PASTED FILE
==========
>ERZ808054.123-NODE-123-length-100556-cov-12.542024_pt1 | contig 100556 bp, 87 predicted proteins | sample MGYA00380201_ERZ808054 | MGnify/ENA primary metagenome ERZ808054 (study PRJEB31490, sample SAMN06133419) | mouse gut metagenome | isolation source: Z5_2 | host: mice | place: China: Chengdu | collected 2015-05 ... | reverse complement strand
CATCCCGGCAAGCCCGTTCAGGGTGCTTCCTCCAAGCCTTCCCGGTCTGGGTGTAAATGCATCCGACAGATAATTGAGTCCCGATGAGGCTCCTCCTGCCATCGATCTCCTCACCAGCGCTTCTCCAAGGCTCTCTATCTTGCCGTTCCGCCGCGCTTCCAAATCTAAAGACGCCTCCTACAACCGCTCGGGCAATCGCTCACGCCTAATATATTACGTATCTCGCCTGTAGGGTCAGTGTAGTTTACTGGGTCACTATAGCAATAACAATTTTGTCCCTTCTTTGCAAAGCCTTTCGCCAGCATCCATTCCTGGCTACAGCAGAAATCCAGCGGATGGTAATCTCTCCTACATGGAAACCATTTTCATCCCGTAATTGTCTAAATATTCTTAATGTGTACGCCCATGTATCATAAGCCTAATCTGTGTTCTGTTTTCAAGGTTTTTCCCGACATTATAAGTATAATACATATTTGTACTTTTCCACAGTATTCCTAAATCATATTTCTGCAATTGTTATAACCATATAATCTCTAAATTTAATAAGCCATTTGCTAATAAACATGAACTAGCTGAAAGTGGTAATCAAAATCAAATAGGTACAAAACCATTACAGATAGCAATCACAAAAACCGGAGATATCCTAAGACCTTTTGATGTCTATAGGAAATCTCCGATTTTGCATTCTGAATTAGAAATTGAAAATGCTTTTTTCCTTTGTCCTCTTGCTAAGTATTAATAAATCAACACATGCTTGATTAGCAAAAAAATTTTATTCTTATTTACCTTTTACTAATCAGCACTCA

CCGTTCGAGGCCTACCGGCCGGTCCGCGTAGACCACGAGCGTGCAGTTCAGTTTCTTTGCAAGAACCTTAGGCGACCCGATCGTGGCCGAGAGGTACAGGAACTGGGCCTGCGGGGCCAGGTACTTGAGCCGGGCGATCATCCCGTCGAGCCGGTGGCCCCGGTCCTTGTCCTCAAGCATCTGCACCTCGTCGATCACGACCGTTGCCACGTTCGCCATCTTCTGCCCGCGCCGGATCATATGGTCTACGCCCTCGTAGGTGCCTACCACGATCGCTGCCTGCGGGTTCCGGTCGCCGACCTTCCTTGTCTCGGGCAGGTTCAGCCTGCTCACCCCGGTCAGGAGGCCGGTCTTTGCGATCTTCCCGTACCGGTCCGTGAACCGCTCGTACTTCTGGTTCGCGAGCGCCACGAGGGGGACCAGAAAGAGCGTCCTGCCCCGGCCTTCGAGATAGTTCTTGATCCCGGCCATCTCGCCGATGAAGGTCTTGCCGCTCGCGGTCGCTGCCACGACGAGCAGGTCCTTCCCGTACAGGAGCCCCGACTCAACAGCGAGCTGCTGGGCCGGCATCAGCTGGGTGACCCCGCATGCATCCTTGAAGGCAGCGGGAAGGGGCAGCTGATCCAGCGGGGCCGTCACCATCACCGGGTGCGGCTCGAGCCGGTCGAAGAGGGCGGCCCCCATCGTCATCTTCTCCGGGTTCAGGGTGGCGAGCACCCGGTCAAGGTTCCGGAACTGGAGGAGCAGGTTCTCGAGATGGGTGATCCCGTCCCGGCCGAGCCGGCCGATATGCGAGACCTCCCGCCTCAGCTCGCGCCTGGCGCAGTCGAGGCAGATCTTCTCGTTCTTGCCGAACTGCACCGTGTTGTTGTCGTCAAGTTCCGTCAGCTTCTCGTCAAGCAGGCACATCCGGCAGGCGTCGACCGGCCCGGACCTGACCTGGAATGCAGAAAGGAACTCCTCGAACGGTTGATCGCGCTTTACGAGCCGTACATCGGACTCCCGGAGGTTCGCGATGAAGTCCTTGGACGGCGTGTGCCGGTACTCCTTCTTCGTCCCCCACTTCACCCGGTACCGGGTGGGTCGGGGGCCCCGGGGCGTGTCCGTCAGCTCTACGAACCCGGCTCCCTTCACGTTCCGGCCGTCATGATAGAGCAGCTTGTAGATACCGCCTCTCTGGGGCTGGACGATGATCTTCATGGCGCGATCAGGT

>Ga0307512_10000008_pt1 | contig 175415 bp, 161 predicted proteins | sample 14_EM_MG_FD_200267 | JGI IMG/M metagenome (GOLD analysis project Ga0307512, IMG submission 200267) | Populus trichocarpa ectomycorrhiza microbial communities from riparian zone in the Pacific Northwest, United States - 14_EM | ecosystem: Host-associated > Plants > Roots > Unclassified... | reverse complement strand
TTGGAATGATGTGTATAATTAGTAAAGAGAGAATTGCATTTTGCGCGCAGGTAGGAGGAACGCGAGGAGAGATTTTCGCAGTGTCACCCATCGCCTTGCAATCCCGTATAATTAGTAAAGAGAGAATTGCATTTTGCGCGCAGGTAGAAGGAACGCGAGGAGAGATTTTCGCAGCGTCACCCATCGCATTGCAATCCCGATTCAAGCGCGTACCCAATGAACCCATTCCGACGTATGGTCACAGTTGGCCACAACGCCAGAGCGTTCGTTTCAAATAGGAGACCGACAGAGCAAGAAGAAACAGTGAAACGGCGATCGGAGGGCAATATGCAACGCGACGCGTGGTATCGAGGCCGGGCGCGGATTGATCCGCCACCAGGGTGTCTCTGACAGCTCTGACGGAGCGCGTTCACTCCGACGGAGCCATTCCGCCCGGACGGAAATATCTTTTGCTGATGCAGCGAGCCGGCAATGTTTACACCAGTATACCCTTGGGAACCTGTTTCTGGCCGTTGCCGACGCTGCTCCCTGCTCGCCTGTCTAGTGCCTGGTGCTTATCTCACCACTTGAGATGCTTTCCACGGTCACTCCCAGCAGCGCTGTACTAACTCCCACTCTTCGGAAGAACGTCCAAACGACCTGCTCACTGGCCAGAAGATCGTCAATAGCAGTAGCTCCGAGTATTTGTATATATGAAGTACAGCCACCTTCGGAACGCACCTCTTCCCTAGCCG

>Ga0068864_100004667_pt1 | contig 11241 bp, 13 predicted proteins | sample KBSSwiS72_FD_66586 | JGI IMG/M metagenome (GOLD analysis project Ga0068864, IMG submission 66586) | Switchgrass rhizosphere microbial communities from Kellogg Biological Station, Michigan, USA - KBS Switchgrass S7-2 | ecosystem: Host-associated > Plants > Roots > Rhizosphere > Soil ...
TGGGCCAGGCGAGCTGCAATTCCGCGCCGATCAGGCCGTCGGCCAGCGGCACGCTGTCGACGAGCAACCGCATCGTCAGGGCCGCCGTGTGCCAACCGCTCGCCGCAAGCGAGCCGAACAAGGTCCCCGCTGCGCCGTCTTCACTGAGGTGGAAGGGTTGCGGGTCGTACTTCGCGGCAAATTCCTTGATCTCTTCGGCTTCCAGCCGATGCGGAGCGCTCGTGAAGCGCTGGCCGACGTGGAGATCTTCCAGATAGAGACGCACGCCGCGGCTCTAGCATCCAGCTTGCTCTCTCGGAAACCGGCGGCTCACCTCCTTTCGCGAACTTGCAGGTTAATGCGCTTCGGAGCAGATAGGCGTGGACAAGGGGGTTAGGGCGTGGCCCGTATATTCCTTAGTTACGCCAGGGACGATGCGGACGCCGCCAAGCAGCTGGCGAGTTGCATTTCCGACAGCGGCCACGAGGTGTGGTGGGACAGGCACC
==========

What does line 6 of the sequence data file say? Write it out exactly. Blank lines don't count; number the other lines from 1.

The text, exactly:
>Ga0068864_100004667_pt1 | contig 11241 bp, 13 predicted proteins | sample KBSSwiS72_FD_66586 | JGI IMG/M metagenome (GOLD analysis project Ga0068864, IMG submission 66586) | Switchgrass rhizosphere microbial communities from Kellogg Biological Station, Michigan, USA - KBS Switchgrass S7-2 | ecosystem: Host-associated > Plants > Roots > Rhizosphere > Soil ...